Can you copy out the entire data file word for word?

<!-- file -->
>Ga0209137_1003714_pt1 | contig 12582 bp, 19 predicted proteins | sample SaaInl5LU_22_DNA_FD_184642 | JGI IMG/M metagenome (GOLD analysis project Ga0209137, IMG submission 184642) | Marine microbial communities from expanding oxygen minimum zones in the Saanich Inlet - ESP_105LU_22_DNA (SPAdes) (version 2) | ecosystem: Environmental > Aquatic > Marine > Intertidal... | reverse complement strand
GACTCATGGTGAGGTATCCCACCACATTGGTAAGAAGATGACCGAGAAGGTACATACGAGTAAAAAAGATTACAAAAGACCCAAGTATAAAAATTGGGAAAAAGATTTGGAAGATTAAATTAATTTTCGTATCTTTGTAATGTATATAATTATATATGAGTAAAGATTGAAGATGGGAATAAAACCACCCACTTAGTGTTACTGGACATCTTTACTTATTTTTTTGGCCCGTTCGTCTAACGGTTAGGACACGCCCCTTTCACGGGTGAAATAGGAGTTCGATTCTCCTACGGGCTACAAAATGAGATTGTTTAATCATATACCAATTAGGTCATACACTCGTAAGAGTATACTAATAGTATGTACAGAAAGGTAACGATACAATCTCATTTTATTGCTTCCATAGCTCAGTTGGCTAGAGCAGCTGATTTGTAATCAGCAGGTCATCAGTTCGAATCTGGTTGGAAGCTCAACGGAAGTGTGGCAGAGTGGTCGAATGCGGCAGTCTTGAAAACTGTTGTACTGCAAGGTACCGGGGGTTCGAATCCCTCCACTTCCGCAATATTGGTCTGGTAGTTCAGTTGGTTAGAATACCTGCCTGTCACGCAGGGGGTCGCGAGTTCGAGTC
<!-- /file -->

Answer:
>Ga0209137_1003714_pt1 | contig 12582 bp, 19 predicted proteins | sample SaaInl5LU_22_DNA_FD_184642 | JGI IMG/M metagenome (GOLD analysis project Ga0209137, IMG submission 184642) | Marine microbial communities from expanding oxygen minimum zones in the Saanich Inlet - ESP_105LU_22_DNA (SPAdes) (version 2) | ecosystem: Environmental > Aquatic > Marine > Intertidal... | reverse complement strand
GACTCATGGTGAGGTATCCCACCACATTGGTAAGAAGATGACCGAGAAGGTACATACGAGTAAAAAAGATTACAAAAGACCCAAGTATAAAAATTGGGAAAAAGATTTGGAAGATTAAATTAATTTTCGTATCTTTGTAATGTATATAATTATATATGAGTAAAGATTGAAGATGGGAATAAAACCACCCACTTAGTGTTACTGGACATCTTTACTTATTTTTTTGGCCCGTTCGTCTAACGGTTAGGACACGCCCCTTTCACGGGTGAAATAGGAGTTCGATTCTCCTACGGGCTACAAAATGAGATTGTTTAATCATATACCAATTAGGTCATACACTCGTAAGAGTATACTAATAGTATGTACAGAAAGGTAACGATACAATCTCATTTTATTGCTTCCATAGCTCAGTTGGCTAGAGCAGCTGATTTGTAATCAGCAGGTCATCAGTTCGAATCTGGTTGGAAGCTCAACGGAAGTGTGGCAGAGTGGTCGAATGCGGCAGTCTTGAAAACTGTTGTACTGCAAGGTACCGGGGGTTCGAATCCCTCCACTTCCGCAATATTGGTCTGGTAGTTCAGTTGGTTAGAATACCTGCCTGTCACGCAGGGGGTCGCGAGTTCGAGTC